Selkirk Common Riding, Black Bob and the Battle of Philiphaugh were just some of the topics explored at an exhibition of flood defence artworks held this week.
Across two days, Selkirk’s townsfolk were able to view and provide feedback on the designs submitted for permanent installation at three sites across the Selkirk flood protection scheme.
Eleven artists were each on hand to discuss the 13 proposals at Philiphaugh Community Centre on Monday and Tuesday.
A small model of each design was on display alongside a design board explaining each idea.
The exhibition comprised a diverse range of suggested artworks for the sites at the new Long Philip Burn Park, Bannerfield Plaza and the riverside corridor between Bridge Street footbridge and the common riding crossing point on the Ettrick Water.
Each commission is worth around £30,000, and the scheme’s board has set aside £105,000 for the project.
The designs include a sculpture reaching up to nearly 3m in height of a foot soldier from the Battle of Philiphaugh designed by Ruaraig Maciver of Peebles-based Beltane Studios.
Ruaraig claims The Pikeman would “avoid glorification of warfare or the celebration of a victory of one side over another”.
Other proposals seek to encourage user integration, such as Natasha Smith’s Mungo Park sculpture trail.
She said: “I wish to take you on a journey of discovery along the meandering burn and excite your interest in the inspiring adventurer, Mungo Park.
“The qualities this young man from Selkirk had are worth celebrating and relevant today.”
Organisers of the community arts project hope that the pieces will create a sense of community ownership as well as allow the scheme to engage with the community.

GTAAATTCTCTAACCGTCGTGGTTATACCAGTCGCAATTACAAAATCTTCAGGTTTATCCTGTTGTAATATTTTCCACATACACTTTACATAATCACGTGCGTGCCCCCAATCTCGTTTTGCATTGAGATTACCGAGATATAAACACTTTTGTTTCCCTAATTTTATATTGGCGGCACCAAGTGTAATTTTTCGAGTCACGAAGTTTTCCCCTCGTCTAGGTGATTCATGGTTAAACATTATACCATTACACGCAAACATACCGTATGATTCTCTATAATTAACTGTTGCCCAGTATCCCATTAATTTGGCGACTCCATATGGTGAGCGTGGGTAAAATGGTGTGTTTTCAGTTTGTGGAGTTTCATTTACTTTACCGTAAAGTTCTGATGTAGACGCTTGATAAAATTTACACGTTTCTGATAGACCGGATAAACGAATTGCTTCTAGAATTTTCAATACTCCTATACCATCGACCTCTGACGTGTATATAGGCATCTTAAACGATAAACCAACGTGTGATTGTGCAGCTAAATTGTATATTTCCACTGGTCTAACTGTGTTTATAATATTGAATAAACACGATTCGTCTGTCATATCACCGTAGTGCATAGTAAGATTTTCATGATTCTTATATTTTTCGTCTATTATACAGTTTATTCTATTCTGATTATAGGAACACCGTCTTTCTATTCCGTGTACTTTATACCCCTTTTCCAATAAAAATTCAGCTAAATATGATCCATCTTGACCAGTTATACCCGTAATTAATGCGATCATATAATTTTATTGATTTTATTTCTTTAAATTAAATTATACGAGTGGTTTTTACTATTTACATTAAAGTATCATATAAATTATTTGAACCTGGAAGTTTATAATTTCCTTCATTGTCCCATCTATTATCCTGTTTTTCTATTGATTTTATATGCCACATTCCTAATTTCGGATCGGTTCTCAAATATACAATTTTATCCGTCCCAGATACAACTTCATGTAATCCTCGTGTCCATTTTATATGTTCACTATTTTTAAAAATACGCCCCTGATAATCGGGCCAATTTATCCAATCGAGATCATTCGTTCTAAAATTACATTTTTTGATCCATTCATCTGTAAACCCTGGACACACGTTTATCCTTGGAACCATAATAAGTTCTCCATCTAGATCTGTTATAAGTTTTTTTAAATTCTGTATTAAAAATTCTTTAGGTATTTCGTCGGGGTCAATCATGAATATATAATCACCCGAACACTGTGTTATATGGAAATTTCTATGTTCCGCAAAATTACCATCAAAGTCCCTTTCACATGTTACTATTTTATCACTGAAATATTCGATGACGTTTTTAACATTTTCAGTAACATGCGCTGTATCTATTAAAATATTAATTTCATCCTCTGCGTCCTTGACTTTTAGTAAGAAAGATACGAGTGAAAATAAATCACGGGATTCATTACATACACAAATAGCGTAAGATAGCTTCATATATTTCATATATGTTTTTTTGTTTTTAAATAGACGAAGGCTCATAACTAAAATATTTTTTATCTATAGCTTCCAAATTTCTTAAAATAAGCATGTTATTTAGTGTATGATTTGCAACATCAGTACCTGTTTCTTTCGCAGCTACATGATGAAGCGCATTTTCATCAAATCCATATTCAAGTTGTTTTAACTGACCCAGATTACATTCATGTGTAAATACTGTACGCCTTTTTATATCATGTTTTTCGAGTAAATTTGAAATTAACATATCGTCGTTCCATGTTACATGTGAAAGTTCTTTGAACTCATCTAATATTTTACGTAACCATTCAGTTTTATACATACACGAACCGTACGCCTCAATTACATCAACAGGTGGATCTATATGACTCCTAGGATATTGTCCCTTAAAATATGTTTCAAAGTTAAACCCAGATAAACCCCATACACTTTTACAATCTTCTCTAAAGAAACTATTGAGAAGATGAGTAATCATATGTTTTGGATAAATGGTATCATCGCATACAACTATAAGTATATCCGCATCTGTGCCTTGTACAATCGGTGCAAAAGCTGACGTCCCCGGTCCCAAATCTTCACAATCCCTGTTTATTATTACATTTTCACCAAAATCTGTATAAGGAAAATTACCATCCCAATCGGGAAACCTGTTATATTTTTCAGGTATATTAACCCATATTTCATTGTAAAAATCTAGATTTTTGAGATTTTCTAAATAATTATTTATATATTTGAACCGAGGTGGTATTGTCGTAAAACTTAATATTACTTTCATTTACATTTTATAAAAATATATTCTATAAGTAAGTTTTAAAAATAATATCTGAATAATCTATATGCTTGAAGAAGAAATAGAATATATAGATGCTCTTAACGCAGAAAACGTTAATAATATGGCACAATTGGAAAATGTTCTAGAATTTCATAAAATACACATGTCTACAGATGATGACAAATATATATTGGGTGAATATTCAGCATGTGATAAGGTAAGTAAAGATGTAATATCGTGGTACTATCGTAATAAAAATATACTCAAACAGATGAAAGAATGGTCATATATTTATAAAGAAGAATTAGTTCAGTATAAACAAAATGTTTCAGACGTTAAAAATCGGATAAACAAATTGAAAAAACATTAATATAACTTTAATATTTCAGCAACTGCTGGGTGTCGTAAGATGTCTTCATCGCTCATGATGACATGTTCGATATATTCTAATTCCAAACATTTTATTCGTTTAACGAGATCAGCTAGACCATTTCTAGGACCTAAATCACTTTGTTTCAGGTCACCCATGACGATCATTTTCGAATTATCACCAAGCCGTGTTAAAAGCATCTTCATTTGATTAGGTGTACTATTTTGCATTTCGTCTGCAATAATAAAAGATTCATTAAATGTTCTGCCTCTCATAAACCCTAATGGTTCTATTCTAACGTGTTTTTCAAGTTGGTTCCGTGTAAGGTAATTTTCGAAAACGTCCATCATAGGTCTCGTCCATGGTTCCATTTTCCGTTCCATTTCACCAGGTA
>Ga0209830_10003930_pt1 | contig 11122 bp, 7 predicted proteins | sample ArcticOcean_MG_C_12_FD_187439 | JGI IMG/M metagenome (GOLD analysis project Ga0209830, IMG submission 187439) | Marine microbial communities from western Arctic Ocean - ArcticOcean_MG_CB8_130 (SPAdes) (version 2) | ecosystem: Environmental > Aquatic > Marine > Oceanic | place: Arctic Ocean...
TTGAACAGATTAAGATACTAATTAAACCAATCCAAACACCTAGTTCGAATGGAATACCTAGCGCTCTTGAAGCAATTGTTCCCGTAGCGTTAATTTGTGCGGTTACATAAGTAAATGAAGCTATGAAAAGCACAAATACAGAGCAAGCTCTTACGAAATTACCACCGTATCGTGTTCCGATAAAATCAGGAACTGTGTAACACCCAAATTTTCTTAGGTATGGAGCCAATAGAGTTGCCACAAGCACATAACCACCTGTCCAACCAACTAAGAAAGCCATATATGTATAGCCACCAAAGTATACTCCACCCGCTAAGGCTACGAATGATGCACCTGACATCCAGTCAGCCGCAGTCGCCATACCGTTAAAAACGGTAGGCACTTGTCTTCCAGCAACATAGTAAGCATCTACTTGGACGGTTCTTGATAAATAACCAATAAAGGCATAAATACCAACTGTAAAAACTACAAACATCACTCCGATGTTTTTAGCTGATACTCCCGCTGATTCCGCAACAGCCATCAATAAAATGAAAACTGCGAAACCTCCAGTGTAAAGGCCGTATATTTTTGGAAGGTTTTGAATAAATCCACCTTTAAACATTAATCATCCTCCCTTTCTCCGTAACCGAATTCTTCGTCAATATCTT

Similarly, Selkirk-based Joy Parker hopes to engage with community groups and school with her design, the Great Ettrick River Mosaic, located at the Bridge Street footpath. Each element would be designed and made by members of these groups.
This idea is echoed in Lara Green’s submission for a meeting point at Bannerfield Plaza called The River Calling.
She said: “A very important aspect of my proposal is the community engagement, as I would plan events groups and classes with the aim of exploring the potential of the stony area below the wooden footbridge as a community space. I want people to really use and appreciate what they have here, which is a fantastic piece of natural environment.”
Videos of some of the designs can be found on The Southern Reporter’s Facebook page at www.facebook.com/thesouthernreporter
All proposals can be viewed on the scheme’s website at www.selkirkfloodscheme.com/commartsproject
The decision on which artworks will be installed at each of the sites will be based on feedback from the public and will be made by the flood protection scheme’s organisers at the beginning of April, with installations to begin soon after.